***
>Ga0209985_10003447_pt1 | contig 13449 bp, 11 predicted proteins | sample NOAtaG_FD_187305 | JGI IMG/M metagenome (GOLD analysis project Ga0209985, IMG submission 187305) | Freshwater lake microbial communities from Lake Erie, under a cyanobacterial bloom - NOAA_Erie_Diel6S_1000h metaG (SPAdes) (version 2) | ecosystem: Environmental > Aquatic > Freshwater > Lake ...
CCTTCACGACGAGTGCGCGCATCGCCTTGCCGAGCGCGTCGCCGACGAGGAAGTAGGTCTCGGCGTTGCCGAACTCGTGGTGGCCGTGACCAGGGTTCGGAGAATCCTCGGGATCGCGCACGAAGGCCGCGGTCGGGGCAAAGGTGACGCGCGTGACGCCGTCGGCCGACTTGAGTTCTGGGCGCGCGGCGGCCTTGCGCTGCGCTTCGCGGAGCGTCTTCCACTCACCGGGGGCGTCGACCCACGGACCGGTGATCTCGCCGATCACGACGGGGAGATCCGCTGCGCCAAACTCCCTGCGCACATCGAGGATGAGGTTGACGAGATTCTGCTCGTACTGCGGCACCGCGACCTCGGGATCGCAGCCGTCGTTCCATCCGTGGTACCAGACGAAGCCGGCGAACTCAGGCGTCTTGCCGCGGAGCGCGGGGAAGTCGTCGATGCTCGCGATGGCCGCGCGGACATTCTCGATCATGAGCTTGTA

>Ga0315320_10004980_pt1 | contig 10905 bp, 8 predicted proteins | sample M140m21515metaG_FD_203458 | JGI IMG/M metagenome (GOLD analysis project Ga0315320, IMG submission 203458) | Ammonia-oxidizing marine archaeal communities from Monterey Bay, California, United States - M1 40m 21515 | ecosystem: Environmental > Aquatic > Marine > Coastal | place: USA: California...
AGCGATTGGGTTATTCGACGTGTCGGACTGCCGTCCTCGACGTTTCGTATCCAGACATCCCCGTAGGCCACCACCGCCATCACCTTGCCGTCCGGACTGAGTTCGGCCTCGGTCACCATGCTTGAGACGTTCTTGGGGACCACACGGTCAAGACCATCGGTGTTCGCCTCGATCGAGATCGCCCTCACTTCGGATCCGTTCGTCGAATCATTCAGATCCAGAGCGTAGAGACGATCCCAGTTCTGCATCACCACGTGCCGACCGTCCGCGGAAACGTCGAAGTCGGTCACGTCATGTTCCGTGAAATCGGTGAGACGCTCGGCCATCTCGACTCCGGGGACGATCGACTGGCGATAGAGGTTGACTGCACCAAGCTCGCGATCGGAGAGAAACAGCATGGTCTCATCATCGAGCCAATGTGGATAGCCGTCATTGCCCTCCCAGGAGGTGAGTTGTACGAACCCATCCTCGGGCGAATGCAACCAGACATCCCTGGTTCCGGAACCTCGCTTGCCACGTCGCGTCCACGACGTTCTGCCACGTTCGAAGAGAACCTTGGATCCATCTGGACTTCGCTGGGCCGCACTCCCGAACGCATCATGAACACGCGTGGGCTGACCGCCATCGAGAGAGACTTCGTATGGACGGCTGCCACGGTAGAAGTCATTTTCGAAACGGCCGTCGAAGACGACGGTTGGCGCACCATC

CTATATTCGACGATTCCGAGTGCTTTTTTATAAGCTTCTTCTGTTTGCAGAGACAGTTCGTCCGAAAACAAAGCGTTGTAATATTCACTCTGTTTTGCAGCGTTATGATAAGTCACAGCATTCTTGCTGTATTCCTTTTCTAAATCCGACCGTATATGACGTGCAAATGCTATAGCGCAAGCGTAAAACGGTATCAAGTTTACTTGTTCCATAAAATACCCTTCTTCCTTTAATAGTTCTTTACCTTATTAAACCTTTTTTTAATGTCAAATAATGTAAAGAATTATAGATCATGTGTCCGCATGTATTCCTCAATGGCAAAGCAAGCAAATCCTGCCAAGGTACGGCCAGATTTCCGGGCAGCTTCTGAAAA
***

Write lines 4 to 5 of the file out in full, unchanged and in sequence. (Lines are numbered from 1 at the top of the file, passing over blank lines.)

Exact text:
AGCGATTGGGTTATTCGACGTGTCGGACTGCCGTCCTCGACGTTTCGTATCCAGACATCCCCGTAGGCCACCACCGCCATCACCTTGCCGTCCGGACTGAGTTCGGCCTCGGTCACCATGCTTGAGACGTTCTTGGGGACCACACGGTCAAGACCATCGGTGTTCGCCTCGATCGAGATCGCCCTCACTTCGGATCCGTTCGTCGAATCATTCAGATCCAGAGCGTAGAGACGATCCCAGTTCTGCATCACCACGTGCCGACCGTCCGCGGAAACGTCGAAGTCGGTCACGTCATGTTCCGTGAAATCGGTGAGACGCTCGGCCATCTCGACTCCGGGGACGATCGACTGGCGATAGAGGTTGACTGCACCAAGCTCGCGATCGGAGAGAAACAGCATGGTCTCATCATCGAGCCAATGTGGATAGCCGTCATTGCCCTCCCAGGAGGTGAGTTGTACGAACCCATCCTCGGGCGAATGCAACCAGACATCCCTGGTTCCGGAACCTCGCTTGCCACGTCGCGTCCACGACGTTCTGCCACGTTCGAAGAGAACCTTGGATCCATCTGGACTTCGCTGGGCCGCACTCCCGAACGCATCATGAACACGCGTGGGCTGACCGCCATCGAGAGAGACTTCGTATGGACGGCTGCCACGGTAGAAGTCATTTTCGAAACGGCCGTCGAAGACGACGGTTGGCGCACCATC

CTATATTCGACGATTCCGAGTGCTTTTTTATAAGCTTCTTCTGTTTGCAGAGACAGTTCGTCCGAAAACAAAGCGTTGTAATATTCACTCTGTTTTGCAGCGTTATGATAAGTCACAGCATTCTTGCTGTATTCCTTTTCTAAATCCGACCGTATATGACGTGCAAATGCTATAGCGCAAGCGTAAAACGGTATCAAGTTTACTTGTTCCATAAAATACCCTTCTTCCTTTAATAGTTCTTTACCTTATTAAACCTTTTTTTAATGTCAAATAATGTAAAGAATTATAGATCATGTGTCCGCATGTATTCCTCAATGGCAAAGCAAGCAAATCCTGCCAAGGTACGGCCAGATTTCCGGGCAGCTTCTGAAAA